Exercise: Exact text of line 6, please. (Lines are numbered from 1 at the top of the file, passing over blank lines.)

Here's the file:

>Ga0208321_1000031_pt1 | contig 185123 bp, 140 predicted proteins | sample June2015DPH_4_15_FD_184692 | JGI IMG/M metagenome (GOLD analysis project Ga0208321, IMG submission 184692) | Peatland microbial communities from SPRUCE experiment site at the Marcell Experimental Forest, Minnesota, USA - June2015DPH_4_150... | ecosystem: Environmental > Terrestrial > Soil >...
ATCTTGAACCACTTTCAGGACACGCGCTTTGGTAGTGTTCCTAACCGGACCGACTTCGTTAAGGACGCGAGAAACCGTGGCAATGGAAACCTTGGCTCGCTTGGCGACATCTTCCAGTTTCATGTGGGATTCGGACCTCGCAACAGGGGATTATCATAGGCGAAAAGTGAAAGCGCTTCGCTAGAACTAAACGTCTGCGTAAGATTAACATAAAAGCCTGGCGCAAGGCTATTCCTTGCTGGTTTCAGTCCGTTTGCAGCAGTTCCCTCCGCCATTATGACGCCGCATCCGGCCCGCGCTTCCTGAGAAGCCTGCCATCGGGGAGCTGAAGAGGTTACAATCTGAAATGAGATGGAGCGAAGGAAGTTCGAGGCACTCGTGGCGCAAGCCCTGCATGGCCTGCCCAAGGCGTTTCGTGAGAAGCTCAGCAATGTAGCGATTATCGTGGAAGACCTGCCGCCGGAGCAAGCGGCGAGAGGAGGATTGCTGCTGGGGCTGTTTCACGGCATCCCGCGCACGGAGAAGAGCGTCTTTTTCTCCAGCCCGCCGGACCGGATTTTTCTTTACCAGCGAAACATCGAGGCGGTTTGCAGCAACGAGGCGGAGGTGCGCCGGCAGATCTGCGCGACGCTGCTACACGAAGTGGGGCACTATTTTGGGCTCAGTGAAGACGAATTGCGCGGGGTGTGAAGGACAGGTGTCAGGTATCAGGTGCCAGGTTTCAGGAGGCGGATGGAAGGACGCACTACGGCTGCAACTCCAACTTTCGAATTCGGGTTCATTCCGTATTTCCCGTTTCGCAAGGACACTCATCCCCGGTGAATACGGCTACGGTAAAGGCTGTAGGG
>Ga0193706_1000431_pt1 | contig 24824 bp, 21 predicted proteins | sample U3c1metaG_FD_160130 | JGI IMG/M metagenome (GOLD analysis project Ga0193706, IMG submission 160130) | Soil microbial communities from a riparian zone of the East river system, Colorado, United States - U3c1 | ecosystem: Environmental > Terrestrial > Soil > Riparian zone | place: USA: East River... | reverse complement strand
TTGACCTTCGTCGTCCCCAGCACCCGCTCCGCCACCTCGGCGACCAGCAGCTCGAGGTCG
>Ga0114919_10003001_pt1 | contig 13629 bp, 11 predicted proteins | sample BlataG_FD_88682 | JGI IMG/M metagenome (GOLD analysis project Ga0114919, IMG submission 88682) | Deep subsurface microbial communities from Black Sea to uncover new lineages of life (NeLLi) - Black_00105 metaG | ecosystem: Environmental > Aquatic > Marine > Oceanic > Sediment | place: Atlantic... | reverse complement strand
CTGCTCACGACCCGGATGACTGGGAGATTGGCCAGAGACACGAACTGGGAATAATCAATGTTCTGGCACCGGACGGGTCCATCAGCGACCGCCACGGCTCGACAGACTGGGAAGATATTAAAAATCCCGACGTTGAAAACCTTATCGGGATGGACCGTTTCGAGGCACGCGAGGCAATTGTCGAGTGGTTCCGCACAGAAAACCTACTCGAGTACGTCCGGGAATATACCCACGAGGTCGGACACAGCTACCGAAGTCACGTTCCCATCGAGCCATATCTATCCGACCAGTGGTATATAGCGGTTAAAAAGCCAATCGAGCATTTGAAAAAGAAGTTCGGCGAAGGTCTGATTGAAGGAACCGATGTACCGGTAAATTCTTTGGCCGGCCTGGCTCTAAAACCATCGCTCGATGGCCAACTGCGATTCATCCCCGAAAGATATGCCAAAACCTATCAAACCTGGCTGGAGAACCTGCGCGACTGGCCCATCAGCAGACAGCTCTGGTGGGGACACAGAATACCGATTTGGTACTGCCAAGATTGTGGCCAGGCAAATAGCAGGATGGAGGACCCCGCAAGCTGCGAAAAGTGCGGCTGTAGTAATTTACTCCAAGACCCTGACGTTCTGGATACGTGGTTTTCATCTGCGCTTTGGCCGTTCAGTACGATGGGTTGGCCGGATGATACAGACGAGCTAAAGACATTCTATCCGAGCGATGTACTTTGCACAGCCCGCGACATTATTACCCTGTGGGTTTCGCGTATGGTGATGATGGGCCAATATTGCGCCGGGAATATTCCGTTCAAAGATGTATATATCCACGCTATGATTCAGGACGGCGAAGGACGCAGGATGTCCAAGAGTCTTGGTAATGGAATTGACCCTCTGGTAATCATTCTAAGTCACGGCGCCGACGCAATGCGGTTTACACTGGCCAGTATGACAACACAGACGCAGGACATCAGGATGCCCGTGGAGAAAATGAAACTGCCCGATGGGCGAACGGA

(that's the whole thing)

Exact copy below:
CTGCTCACGACCCGGATGACTGGGAGATTGGCCAGAGACACGAACTGGGAATAATCAATGTTCTGGCACCGGACGGGTCCATCAGCGACCGCCACGGCTCGACAGACTGGGAAGATATTAAAAATCCCGACGTTGAAAACCTTATCGGGATGGACCGTTTCGAGGCACGCGAGGCAATTGTCGAGTGGTTCCGCACAGAAAACCTACTCGAGTACGTCCGGGAATATACCCACGAGGTCGGACACAGCTACCGAAGTCACGTTCCCATCGAGCCATATCTATCCGACCAGTGGTATATAGCGGTTAAAAAGCCAATCGAGCATTTGAAAAAGAAGTTCGGCGAAGGTCTGATTGAAGGAACCGATGTACCGGTAAATTCTTTGGCCGGCCTGGCTCTAAAACCATCGCTCGATGGCCAACTGCGATTCATCCCCGAAAGATATGCCAAAACCTATCAAACCTGGCTGGAGAACCTGCGCGACTGGCCCATCAGCAGACAGCTCTGGTGGGGACACAGAATACCGATTTGGTACTGCCAAGATTGTGGCCAGGCAAATAGCAGGATGGAGGACCCCGCAAGCTGCGAAAAGTGCGGCTGTAGTAATTTACTCCAAGACCCTGACGTTCTGGATACGTGGTTTTCATCTGCGCTTTGGCCGTTCAGTACGATGGGTTGGCCGGATGATACAGACGAGCTAAAGACATTCTATCCGAGCGATGTACTTTGCACAGCCCGCGACATTATTACCCTGTGGGTTTCGCGTATGGTGATGATGGGCCAATATTGCGCCGGGAATATTCCGTTCAAAGATGTATATATCCACGCTATGATTCAGGACGGCGAAGGACGCAGGATGTCCAAGAGTCTTGGTAATGGAATTGACCCTCTGGTAATCATTCTAAGTCACGGCGCCGACGCAATGCGGTTTACACTGGCCAGTATGACAACACAGACGCAGGACATCAGGATGCCCGTGGAGAAAATGAAACTGCCCGATGGGCGAACGGA